The Wood of Cree is the largest ancient wood in southern Scotland and has a history of intensive management. Most of the oak trees show evidence of coppicing which started during the 17th century and continued until the mid 20th century. The wood was virtually clear felled by 1920. The Woodland Management is aiming at returning it to high forest, enhancing the biodiversity and extending the area of deciduous woodland habitat, and developing visitor access. The RSPB has recently purchased land adjacent to Cree Wood and is in the process of planting some 250,000 native seedlings of Oak, Birch, Ash,Alder and Willow. This will create around 670 acres of new woodland and, through sensible management, will significantly extend precious habitat for populations of threatened woodland birds like the black grouse. It will also create a larger continuous complex of native woodland up the Cree Valley.
Cree Wood is host to an important population of Red Squirrel. Pine martens can also be seen in the wood, along with Red and Roe Deer, Barn Owls, seven species of bat and particularly birds, like the Wood Warbler, Redstart and Pied Flycatcher. It is also one of the best places in Scotland to see Willow Tit at the edge of its northern range. Dippers and Grey Wagtails breed along the banks of the burns that flow through the woodland and Herons can be seen fishing while Buzzards soar overhead. The waterside marshes and meadows are home to Water Rails, Grasshopper Warblers, Reed Bunting and Sedge Warblers as well as many species of Dragonfly. In winter the riverside viewing platform is an excellent site for watching Goldeneye, Teal, Mallard Ducks and Whooper Swans.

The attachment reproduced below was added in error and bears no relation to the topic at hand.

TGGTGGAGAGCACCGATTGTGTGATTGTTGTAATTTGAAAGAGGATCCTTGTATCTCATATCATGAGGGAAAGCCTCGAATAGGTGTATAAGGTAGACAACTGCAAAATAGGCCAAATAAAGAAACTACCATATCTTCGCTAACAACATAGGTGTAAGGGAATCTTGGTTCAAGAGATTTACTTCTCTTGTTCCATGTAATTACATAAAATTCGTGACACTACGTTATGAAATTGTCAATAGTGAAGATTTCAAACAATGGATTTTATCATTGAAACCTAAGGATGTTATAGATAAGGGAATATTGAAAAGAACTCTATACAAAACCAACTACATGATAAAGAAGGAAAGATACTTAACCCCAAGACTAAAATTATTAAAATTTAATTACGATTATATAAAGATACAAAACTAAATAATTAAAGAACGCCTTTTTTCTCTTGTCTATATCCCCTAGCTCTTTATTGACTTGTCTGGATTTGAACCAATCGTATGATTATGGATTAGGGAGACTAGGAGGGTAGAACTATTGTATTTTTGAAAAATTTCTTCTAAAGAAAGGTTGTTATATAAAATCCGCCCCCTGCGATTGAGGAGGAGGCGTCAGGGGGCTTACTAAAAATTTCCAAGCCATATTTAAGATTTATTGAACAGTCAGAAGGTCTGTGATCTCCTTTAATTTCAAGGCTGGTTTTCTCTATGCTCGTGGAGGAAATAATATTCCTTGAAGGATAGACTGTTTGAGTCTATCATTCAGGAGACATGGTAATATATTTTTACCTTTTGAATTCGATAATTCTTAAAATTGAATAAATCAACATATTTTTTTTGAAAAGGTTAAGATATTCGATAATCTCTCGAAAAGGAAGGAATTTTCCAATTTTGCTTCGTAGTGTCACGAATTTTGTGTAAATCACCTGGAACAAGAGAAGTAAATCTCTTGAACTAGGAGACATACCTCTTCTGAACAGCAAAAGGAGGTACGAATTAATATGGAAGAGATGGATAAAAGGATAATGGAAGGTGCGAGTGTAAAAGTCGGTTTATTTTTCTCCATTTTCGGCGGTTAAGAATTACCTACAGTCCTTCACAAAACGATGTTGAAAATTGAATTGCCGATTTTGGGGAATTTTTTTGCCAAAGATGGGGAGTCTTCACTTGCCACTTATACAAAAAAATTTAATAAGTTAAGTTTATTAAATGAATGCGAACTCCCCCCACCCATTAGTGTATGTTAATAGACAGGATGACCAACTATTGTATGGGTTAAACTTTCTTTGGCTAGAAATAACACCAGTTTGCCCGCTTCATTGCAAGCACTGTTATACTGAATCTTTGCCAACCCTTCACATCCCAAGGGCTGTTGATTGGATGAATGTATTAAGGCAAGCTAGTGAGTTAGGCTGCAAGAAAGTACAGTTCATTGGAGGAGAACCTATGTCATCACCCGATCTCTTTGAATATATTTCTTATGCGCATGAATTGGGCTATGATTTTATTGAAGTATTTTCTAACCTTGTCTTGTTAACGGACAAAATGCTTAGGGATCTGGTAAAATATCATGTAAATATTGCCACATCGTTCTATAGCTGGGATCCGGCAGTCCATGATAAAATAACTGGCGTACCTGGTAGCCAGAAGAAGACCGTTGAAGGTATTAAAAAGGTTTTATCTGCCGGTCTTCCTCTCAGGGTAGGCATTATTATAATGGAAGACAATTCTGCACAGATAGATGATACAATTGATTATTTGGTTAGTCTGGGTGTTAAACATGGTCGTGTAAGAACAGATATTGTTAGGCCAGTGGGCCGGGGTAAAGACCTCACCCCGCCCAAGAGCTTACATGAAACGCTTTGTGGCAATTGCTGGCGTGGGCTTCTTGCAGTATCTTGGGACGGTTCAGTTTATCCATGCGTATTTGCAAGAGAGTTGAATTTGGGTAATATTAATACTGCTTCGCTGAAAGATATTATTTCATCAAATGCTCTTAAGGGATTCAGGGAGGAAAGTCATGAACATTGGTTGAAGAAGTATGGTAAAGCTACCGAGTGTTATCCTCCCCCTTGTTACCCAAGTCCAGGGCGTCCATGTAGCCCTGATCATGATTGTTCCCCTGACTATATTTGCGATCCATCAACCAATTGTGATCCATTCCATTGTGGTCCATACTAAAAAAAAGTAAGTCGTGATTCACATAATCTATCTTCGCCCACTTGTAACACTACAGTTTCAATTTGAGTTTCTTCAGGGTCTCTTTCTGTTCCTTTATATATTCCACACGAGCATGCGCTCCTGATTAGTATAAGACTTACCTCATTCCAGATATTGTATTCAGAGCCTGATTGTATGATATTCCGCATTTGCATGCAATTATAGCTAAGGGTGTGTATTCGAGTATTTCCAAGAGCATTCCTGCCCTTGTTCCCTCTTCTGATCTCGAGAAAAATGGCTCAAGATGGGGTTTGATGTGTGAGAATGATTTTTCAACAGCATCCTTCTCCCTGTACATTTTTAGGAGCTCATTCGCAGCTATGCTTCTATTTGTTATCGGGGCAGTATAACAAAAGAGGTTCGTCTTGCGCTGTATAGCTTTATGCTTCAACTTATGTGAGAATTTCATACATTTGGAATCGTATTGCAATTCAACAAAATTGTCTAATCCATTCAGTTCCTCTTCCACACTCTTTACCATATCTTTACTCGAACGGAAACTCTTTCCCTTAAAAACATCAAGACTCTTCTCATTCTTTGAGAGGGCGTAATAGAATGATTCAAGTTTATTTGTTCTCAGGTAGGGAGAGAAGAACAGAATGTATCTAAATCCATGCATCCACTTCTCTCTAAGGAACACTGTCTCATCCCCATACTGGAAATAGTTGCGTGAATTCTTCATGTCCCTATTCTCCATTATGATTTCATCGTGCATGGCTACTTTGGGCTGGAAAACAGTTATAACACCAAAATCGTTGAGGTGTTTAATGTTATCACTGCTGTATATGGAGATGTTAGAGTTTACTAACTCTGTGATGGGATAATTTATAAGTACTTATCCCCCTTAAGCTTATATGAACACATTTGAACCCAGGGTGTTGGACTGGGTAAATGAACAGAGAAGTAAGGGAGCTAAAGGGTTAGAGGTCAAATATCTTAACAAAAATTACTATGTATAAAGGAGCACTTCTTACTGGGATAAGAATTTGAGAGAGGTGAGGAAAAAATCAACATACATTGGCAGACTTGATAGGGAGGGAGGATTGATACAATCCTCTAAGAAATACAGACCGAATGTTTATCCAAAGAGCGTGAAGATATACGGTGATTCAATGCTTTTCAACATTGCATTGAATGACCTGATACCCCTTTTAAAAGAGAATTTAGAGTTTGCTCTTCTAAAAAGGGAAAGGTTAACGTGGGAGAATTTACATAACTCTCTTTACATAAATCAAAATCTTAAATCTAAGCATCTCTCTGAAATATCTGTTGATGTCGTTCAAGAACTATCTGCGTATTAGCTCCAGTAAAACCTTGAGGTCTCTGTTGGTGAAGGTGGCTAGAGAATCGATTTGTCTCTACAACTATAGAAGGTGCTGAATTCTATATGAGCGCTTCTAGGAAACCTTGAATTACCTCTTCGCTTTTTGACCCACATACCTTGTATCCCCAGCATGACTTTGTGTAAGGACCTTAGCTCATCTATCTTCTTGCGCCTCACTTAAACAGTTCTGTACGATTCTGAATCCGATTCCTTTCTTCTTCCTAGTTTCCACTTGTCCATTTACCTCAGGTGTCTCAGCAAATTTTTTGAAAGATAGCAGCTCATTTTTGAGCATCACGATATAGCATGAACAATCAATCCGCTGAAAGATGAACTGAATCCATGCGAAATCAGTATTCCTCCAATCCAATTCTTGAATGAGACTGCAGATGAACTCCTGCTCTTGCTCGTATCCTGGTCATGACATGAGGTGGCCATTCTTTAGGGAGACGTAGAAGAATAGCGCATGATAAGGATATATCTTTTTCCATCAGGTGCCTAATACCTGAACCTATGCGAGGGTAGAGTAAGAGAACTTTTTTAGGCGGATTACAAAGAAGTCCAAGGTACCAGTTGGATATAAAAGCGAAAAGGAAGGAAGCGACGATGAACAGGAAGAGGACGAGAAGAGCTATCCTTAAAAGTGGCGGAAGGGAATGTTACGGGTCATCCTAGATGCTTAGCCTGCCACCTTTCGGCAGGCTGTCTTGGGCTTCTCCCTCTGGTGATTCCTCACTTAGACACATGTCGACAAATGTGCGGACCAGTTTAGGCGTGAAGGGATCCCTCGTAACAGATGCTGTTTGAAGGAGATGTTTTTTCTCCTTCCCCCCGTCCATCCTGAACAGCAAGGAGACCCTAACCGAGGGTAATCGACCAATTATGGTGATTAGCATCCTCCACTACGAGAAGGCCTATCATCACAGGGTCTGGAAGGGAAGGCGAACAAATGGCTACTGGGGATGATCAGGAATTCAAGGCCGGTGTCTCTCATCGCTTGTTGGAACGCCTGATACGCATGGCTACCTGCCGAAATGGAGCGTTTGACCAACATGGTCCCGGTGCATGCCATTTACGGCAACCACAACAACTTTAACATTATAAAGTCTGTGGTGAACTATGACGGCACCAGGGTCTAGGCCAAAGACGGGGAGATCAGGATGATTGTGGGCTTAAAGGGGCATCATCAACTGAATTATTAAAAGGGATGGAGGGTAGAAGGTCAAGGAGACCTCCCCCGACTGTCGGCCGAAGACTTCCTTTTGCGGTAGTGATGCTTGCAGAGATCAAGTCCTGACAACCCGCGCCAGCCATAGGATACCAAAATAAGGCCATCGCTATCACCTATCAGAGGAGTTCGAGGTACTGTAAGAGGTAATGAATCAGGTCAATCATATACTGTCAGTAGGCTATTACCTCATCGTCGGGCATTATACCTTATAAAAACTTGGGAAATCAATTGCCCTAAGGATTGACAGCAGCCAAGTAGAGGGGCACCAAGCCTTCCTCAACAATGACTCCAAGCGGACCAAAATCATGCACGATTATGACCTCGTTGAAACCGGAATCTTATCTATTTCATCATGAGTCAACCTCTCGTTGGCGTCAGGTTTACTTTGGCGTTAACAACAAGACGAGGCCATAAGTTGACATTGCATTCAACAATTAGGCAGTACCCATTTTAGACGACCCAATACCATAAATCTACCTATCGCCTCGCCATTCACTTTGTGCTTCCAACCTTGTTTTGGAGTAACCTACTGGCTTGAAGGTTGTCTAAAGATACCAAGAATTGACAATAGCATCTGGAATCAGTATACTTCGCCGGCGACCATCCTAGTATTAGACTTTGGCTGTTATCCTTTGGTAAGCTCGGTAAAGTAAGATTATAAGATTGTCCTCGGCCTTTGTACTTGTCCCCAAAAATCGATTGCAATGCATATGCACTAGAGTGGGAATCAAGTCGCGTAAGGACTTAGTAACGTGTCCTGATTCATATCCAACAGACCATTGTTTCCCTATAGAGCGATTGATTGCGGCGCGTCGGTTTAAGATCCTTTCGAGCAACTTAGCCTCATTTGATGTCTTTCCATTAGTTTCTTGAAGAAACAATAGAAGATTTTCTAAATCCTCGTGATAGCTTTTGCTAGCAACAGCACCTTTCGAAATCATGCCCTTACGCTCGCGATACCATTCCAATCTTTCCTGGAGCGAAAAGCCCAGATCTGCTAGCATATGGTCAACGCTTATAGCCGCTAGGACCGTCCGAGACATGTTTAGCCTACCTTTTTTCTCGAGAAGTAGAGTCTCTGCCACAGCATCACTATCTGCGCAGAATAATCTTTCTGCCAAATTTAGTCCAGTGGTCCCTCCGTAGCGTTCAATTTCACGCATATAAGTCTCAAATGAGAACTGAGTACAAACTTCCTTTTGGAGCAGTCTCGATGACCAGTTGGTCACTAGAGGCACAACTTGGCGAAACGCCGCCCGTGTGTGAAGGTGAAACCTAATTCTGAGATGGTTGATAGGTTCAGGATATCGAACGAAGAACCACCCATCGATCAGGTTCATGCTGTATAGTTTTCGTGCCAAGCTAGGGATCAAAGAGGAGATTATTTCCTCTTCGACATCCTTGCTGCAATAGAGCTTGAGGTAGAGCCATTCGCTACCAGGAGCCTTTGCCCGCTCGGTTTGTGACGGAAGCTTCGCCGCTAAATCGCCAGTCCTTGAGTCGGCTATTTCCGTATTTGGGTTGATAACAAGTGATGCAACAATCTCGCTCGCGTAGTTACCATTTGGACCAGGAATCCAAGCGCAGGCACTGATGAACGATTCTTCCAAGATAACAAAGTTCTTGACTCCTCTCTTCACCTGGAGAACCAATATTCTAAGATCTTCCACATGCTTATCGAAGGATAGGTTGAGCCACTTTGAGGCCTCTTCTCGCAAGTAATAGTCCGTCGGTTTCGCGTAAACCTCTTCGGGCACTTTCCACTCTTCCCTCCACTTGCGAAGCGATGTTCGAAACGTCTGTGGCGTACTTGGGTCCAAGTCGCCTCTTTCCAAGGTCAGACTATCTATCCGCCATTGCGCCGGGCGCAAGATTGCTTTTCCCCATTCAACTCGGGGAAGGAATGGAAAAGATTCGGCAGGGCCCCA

Very picturesque woodland that is carpeted in Bluebells and Primroses in Spring, streams, glades with nature trails and an Otter viewing platform over the river. There is a car park and picnic area with tables and benches. The RSPB plans to re-establish the natural flood plain along the River Cree to help create areas of wetland that will benefit breeding wading species including Oystercatcher, Lapwing and Curlew - as well as the Otter. Grazing livestock would help to keep these areas in optimum condition for breeding waders, and help prevent scrub from encroaching.
Car: Travelling north along the minor road from Newton Stewart through Old Minnigaff then turn left past Monigaff church and continue along the minor C50 for a further three miles till you reach the car park.
Best Time to Visit:
Spring and Summer for breeding birds and Autumn and Winter for migratory wildfowl.
Dogs are only allowed on public footpaths and bridleways. Visitors are welcome to bring their dogs, provided they are kept under control.
Site Owned By:
Site Managed By:
OS Landranger Map Sheet:
Cree Valley Community Woodlands Trust